In order to save money, the Center for Academic Excellence (CAE) on campus has taken to hiring Mills graduate students to fill administrative and
Graduate students are able to gain teaching experience through their work with CAE, and the department saves money by partially paying their student workers through tuition scholarships.
“We pay half money, half tuition,” said Helen Walter, Director of the Center for Academic Excellence. “So if we were to hire someone from outside, we’d be spending twice as much out of pocket. Our budget is very tight right now and we need to utilize all our resources.”
Walter said hiring graduate students to work for CAE was strictly a matter of using the department’s funds wisely.
“It’s just utilizing our resources in the most efficient manner possible,” she said. “And if we’re talking about other candidates as being undergraduates, then we have an issue if they have to administer an exam for a friend or if they have a full course load and we need 18 hours per week.”
Walter said undergraduate students are restricted to working 18 hours a week, whereas graduate students can work more.
“We are restricted by the M Center on the hours that students work,” Walter said. “All of our peer tutors are restricted to 10 hours a week of work on campus. Furthermore, the 18 hours has to be from Monday through Friday between 9am and 5pm, which is quite restrictive, too.”
There are three positions that graduate students are hired for at the CAE, according to Walter. First is the assistant coordinator position, which is very similar to an administrative position, and requires 18 hours per week. Whoever holds this position helps to administer Services for Students with Disabilities (SSD) examinations. The second position is a master tutor, who helps to train all other peer tutors. The master tutor must be certified by the College Reading Learning Association (CRLA), an international peer tutoring association program.
Mike Oppenheim, a 2011 graduate of the Mills MFA Fiction program, is the only student who holds the third position, which is in place for those students who need help with their English language skills.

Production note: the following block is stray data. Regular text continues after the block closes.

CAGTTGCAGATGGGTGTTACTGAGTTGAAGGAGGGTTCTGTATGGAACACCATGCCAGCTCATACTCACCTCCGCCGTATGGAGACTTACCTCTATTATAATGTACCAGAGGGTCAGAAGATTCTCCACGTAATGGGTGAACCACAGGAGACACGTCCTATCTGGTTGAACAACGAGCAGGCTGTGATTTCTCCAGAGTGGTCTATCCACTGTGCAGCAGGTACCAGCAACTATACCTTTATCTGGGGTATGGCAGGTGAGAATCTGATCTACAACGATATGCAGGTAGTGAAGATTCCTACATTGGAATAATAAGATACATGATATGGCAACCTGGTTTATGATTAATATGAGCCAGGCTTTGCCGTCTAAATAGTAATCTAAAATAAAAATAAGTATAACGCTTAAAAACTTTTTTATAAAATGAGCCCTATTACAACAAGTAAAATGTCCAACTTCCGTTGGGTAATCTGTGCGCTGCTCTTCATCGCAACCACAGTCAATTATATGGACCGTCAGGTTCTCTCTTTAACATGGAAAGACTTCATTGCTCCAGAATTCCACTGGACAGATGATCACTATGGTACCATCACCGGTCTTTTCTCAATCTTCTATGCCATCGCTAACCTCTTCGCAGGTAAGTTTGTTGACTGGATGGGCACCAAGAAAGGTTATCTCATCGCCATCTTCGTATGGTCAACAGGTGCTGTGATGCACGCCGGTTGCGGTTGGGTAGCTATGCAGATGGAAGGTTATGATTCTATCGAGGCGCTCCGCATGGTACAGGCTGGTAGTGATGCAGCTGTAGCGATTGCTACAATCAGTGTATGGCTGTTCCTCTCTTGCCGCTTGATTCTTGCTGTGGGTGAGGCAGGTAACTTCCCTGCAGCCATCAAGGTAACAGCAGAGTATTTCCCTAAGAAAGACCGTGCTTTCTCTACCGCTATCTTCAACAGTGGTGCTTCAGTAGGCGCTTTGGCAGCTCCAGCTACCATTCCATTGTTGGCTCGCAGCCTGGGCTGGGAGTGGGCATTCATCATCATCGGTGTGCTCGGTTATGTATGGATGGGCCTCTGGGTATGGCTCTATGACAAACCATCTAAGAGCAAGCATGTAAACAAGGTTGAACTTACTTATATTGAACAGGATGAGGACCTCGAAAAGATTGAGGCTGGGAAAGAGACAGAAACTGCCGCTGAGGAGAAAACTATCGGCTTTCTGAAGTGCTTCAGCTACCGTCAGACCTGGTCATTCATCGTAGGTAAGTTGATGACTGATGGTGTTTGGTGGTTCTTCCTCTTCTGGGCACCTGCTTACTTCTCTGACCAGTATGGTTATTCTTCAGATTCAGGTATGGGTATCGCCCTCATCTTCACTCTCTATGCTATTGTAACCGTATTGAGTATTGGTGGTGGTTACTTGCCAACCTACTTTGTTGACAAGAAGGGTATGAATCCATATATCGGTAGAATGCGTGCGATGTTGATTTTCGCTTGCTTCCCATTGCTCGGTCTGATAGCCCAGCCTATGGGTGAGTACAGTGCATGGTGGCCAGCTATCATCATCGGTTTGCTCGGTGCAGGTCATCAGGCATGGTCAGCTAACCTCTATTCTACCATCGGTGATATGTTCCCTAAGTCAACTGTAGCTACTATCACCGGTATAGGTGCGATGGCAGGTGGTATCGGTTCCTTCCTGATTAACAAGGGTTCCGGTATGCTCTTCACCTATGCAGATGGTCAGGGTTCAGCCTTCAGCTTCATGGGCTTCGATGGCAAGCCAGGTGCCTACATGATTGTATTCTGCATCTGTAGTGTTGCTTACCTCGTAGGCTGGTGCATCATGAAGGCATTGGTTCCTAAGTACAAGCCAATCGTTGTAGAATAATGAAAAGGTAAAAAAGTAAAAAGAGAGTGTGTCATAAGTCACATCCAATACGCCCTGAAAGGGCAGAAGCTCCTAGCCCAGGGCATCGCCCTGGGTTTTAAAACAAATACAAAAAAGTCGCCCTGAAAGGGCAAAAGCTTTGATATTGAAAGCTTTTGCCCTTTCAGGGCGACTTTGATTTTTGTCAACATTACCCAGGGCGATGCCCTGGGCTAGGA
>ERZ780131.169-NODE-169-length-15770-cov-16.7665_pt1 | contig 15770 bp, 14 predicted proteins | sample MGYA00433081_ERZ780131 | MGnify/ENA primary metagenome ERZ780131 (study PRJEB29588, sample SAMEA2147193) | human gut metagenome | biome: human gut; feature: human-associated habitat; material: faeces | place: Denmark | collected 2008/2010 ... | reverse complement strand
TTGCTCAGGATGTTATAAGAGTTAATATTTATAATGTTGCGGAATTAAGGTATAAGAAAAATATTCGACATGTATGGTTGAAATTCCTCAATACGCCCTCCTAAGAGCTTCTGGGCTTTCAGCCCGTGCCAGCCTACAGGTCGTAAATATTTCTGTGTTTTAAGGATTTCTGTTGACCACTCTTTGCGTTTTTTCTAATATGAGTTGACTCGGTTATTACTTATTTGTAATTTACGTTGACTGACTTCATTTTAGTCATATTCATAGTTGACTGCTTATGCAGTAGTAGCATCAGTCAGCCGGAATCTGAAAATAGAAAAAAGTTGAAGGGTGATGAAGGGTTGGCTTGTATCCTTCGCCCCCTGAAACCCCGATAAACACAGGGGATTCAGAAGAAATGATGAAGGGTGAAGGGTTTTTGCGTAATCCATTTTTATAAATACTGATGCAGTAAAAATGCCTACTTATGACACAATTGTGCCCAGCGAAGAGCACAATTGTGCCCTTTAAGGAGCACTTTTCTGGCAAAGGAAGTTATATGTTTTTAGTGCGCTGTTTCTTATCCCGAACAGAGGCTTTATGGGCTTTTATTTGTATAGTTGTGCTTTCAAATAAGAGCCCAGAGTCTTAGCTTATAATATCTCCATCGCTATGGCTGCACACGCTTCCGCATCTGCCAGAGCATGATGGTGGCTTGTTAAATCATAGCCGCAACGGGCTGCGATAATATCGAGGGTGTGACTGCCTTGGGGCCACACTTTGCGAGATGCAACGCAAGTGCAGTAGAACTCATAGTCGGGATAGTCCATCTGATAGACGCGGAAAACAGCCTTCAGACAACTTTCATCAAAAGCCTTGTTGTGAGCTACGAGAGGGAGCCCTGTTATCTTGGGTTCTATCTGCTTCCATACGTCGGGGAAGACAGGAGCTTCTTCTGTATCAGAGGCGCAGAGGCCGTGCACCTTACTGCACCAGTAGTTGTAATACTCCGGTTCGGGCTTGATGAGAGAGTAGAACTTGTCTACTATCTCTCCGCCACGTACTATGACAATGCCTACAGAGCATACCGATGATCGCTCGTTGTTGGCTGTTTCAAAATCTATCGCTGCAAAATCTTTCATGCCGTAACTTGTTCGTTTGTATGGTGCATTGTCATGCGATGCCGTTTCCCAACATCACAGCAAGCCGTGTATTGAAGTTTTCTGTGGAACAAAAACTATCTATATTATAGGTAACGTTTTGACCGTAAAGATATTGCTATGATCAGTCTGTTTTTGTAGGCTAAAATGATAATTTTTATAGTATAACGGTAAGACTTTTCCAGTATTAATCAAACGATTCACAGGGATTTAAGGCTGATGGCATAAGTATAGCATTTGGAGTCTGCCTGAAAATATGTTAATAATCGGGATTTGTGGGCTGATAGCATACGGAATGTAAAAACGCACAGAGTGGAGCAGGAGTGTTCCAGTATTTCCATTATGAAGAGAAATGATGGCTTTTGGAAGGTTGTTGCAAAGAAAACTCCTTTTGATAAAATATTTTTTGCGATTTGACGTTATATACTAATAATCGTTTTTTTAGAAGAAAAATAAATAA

While enrolled as a graduate student, Oppenheim worked as a teaching assistant for the English class Fundamentals of Grammar for Academic Writers. He has since been hired to work at CAE as an ESL (English as a Second Language) tutor, and also spends four-and-a-half days in San Francisco teaching English as a second language at the Converse International School of Languages.
“When you’re a graduate student, Mills hires you to help pay off your tuition,” Oppenheim explained. “This is a standard practice for most colleges. The point for me, however, was the practice in teaching.”
The amount of money paid to graduate students for their work is an intricate system, according to Rosa Osborn, Payroll Director at Mills. It is not just one person or area that does all the work; it is a coordinated effort.
The head of each graduate program that is applying for financial aid notifies the M Center that there is going to be a certain number of assistantships, which are a way for graduate students to work for Mills in their chosen field and gain experience while continuing with their education. Financial aid counselors then calculate how much money will go to tuition and how much the student will receive as a stipend. A portion is then set aside to be applied in six payments per semester. Sometimes the money is less; sometimes it is more. It all depends on the financial aid package worked out by financial aid counselors, as not all students need the money every semester.
“We’re just a piece of the pie,” Osborn said. “There’s a whole mechanism that goes into this.”